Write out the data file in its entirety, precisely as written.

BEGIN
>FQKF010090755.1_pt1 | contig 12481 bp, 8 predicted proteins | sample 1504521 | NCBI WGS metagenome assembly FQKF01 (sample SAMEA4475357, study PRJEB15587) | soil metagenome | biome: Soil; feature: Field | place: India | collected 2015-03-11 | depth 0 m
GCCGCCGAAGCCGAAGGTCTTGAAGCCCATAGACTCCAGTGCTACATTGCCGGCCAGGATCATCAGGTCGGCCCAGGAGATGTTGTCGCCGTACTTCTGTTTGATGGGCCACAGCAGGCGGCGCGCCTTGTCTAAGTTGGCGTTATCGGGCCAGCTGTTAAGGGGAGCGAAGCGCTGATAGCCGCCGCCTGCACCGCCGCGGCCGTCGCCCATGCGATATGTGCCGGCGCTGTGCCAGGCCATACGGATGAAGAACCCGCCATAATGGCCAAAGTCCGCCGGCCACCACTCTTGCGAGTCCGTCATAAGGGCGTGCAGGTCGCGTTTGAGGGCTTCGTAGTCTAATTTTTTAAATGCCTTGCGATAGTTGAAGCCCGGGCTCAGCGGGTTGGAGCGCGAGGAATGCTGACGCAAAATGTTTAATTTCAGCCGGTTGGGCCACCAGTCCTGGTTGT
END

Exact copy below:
>FQKF010090755.1_pt1 | contig 12481 bp, 8 predicted proteins | sample 1504521 | NCBI WGS metagenome assembly FQKF01 (sample SAMEA4475357, study PRJEB15587) | soil metagenome | biome: Soil; feature: Field | place: India | collected 2015-03-11 | depth 0 m
GCCGCCGAAGCCGAAGGTCTTGAAGCCCATAGACTCCAGTGCTACATTGCCGGCCAGGATCATCAGGTCGGCCCAGGAGATGTTGTCGCCGTACTTCTGTTTGATGGGCCACAGCAGGCGGCGCGCCTTGTCTAAGTTGGCGTTATCGGGCCAGCTGTTAAGGGGAGCGAAGCGCTGATAGCCGCCGCCTGCACCGCCGCGGCCGTCGCCCATGCGATATGTGCCGGCGCTGTGCCAGGCCATACGGATGAAGAACCCGCCATAATGGCCAAAGTCCGCCGGCCACCACTCTTGCGAGTCCGTCATAAGGGCGTGCAGGTCGCGTTTGAGGGCTTCGTAGTCTAATTTTTTAAATGCCTTGCGATAGTTGAAGCCCGGGCTCAGCGGGTTGGAGCGCGAGGAATGCTGACGCAAAATGTTTAATTTCAGCCGGTTGGGCCACCAGTCCTGGTTGT